Trade bodies warn of devastating impact if coronavirus shuts down sector

Construction leaders have written to the prime minister and chancellor urging them to do everything they can to keep sites open for as long as possible – or face having to bail out the industry on an unprecedented scale.

Mark Reynolds CMYK USE THIS

Mark Reynolds

There are growing concerns that, following last night’s ramping up of restrictions on daily life in the UK by Boris Johnson in the face of the coronavirus crisis, sites will grind to a halt if transport networks are shut down and materials get stuck at ports.

Chancellor Rishi Sunak is due to give an update on the emergency financial measures being planned by the government later this afternoon.

But today’s letter, which also landed on the desks of business secretary Alok Sharma and construction minister Nadhim Zahawi, paints a devastating picture of what might happen if sites are forced to shut down.

Signatories include Build UK, the Civil Engineering Contractors Association and the Construction Leadership Council (CLC) and one source said: “This is without doubt the most serious crisis we’ve faced in years.”

Signed by CLC co-chair Andy Mitchell, the letter said: “Our requirement is that we are able to keep our construction sites operational during this time, in order to avoid many thousands of job losses.”

He added: “If construction activity comes to [a] halt, given the scale of employment provided by our sector, there would be an immediate need for the government to provide emergency financing to keep the industry operational.”

The letter calls for tax deferrals on PAYE and VAT and that public sector clients continue to pay their subcontractors and supply chain.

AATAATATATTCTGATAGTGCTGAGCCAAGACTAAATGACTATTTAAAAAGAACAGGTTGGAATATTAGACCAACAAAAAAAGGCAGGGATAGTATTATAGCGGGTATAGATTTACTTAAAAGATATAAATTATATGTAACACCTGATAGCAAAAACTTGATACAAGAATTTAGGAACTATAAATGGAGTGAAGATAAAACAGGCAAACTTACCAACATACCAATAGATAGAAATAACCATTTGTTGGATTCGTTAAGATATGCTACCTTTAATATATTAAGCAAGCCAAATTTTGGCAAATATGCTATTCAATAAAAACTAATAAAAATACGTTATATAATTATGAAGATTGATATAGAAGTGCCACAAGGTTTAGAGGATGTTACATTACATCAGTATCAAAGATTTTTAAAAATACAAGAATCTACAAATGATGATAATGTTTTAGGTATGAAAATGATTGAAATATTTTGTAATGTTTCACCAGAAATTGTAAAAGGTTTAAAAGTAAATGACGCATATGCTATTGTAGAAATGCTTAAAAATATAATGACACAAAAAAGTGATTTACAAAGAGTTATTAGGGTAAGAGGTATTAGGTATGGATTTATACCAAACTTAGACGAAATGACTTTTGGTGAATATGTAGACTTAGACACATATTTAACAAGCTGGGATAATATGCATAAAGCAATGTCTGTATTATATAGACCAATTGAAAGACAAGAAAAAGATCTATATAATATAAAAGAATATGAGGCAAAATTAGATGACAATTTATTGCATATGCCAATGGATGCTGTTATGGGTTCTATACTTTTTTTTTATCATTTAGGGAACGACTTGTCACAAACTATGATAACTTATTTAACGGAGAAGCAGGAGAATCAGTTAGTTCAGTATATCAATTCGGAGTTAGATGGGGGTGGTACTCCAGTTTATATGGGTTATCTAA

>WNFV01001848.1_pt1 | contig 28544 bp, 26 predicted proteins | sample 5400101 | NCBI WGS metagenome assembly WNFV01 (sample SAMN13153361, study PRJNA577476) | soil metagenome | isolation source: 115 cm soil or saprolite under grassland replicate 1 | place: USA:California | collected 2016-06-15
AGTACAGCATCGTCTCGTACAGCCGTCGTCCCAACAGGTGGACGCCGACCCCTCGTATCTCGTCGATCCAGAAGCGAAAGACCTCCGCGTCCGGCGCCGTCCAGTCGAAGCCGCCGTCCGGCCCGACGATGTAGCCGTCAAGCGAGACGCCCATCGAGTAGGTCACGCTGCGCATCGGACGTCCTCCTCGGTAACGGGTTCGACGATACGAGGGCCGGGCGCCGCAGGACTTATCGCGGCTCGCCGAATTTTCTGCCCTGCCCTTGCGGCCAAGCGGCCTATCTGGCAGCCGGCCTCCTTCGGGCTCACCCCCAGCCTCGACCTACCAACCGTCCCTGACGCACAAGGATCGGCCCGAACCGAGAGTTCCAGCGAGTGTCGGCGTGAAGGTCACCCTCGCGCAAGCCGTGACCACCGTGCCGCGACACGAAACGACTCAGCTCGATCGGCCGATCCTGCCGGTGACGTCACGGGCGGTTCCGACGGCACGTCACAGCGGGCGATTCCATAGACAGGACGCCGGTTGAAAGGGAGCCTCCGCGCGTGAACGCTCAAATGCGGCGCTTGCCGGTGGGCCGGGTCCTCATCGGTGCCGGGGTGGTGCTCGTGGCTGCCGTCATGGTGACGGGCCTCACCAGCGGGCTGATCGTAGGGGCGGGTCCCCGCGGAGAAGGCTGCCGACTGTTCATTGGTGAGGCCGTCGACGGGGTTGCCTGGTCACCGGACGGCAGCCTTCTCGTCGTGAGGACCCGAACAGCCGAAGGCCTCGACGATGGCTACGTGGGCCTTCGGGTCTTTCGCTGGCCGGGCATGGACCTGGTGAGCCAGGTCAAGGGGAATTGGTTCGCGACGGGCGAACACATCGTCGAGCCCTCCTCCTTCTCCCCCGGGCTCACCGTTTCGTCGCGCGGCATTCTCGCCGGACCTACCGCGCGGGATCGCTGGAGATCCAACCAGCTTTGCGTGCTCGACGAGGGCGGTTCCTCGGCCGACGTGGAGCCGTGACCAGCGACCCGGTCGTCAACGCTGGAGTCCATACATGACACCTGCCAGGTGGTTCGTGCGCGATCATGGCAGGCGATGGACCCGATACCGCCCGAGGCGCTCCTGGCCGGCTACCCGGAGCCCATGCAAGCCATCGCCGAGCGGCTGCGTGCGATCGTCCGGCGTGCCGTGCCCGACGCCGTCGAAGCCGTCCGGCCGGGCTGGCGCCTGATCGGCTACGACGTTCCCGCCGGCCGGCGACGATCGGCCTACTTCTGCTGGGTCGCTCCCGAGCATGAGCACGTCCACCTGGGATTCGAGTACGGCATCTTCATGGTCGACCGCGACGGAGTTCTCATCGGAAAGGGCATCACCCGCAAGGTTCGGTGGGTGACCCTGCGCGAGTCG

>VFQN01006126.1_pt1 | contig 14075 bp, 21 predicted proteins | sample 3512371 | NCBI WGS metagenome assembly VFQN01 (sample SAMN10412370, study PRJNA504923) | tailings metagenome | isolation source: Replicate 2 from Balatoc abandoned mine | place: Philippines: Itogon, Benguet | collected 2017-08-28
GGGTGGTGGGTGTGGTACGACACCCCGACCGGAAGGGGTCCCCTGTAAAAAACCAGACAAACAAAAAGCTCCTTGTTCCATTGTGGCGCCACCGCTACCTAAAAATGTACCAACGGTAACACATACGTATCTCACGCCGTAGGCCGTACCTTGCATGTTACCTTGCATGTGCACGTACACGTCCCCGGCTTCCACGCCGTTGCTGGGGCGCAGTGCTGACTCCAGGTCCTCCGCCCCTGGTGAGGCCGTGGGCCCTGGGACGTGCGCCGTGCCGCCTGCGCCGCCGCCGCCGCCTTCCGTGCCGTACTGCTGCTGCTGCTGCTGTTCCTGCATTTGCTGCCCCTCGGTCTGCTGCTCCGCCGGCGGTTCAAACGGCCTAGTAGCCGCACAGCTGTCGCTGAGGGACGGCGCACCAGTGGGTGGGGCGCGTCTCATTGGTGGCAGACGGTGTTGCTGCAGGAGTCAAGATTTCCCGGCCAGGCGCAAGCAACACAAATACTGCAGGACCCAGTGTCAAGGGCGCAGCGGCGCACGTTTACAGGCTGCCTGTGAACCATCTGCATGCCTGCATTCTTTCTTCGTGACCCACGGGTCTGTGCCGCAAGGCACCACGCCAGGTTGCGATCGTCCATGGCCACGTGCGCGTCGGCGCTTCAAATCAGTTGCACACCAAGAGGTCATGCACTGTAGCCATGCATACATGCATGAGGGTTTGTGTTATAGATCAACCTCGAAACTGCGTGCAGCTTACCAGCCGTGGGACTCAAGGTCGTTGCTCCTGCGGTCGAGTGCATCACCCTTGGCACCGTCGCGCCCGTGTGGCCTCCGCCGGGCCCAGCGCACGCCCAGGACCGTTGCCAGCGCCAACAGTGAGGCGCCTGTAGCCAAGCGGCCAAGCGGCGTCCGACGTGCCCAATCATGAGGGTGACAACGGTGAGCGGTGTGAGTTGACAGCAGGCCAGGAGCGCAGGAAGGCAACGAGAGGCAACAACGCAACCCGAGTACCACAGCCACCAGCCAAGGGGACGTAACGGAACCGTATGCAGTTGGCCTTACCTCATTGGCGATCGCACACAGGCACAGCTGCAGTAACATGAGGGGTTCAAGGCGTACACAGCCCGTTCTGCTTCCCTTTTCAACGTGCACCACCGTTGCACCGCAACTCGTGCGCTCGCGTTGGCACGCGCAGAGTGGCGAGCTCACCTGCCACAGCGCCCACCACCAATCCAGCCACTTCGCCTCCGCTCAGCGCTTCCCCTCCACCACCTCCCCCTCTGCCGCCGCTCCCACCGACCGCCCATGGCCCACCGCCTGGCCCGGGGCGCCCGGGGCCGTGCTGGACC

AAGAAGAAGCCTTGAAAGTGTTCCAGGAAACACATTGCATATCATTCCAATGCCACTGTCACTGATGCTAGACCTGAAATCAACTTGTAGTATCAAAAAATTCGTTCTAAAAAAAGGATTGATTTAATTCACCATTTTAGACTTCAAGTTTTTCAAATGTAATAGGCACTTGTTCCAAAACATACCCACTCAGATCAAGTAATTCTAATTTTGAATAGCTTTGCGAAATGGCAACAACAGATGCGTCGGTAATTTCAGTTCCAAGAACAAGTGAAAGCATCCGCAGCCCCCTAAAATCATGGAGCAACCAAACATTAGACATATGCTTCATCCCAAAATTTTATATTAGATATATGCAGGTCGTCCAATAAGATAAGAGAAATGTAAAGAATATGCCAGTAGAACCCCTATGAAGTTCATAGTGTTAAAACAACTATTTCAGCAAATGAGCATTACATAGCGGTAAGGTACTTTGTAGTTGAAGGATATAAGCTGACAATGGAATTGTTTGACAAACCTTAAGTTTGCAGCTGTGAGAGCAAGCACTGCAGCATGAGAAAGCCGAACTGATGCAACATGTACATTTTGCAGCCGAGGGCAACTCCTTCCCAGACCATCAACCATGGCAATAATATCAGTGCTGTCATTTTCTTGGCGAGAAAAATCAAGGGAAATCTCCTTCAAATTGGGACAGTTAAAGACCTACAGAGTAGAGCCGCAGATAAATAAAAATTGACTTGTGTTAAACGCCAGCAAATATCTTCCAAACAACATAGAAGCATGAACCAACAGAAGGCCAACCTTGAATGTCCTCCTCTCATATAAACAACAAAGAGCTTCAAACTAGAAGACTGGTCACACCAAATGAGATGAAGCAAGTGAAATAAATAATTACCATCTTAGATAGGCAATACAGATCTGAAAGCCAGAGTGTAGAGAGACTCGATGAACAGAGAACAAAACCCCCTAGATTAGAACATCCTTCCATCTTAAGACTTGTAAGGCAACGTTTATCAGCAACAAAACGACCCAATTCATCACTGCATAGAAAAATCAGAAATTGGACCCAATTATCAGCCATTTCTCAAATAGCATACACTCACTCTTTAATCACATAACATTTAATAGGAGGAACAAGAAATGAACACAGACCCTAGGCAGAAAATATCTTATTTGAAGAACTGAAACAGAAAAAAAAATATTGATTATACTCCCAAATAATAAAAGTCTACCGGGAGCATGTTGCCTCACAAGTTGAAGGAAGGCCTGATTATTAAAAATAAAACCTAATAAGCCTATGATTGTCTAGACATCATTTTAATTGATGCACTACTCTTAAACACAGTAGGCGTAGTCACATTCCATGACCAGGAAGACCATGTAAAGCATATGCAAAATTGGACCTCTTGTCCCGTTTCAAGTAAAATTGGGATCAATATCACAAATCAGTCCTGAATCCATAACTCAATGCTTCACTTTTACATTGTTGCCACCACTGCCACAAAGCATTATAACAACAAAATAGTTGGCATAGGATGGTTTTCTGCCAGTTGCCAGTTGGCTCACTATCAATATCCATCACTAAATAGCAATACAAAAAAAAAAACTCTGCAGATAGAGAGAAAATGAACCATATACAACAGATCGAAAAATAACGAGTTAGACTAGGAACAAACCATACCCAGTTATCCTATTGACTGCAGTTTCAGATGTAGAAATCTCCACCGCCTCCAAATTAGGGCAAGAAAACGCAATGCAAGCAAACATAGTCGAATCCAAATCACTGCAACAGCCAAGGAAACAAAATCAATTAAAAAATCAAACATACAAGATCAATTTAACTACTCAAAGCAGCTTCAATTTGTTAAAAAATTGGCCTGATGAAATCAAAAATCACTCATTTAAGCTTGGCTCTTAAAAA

He added a shutdown of the sector would financially cripple firms. “Many construction companies will not have enough cash available to continue to pay suppliers and wages, even if there is a relatively limited period of economic inactivity.”

Mace chief executive Mark Reynolds told Building Design’s sister magazine Building that the government has to keep sites open – or risk seeing irreversible damage being done to the industry.

“If we can keep sites open and cash flowing through the supply, that will avoid the problem.”

The firm employs around 15,000 people on its 90 UK sites and Reynolds said shutting all of them would cost it up to £10m a week – five times the hit it was estimating from a no-deal Brexit.

He added: “If sites get shut for two weeks, four weeks, firms will get over it. But if they’re shut for the rest of the year, for example, there will be massive lay-offs and all sorts of things will happen.”

He said clients wanted to keep jobs going and added construction was not yet facing the sort of crisis engulfing the airline industry which has seen major carriers ground hundreds of planes and the bosses of Heathrow, Gatwick and Manchester airports sign a joint letter to the PM warning that hundreds of thousands of jobs were “instantly at real risk” unless there is government intervention to help weather the crisis.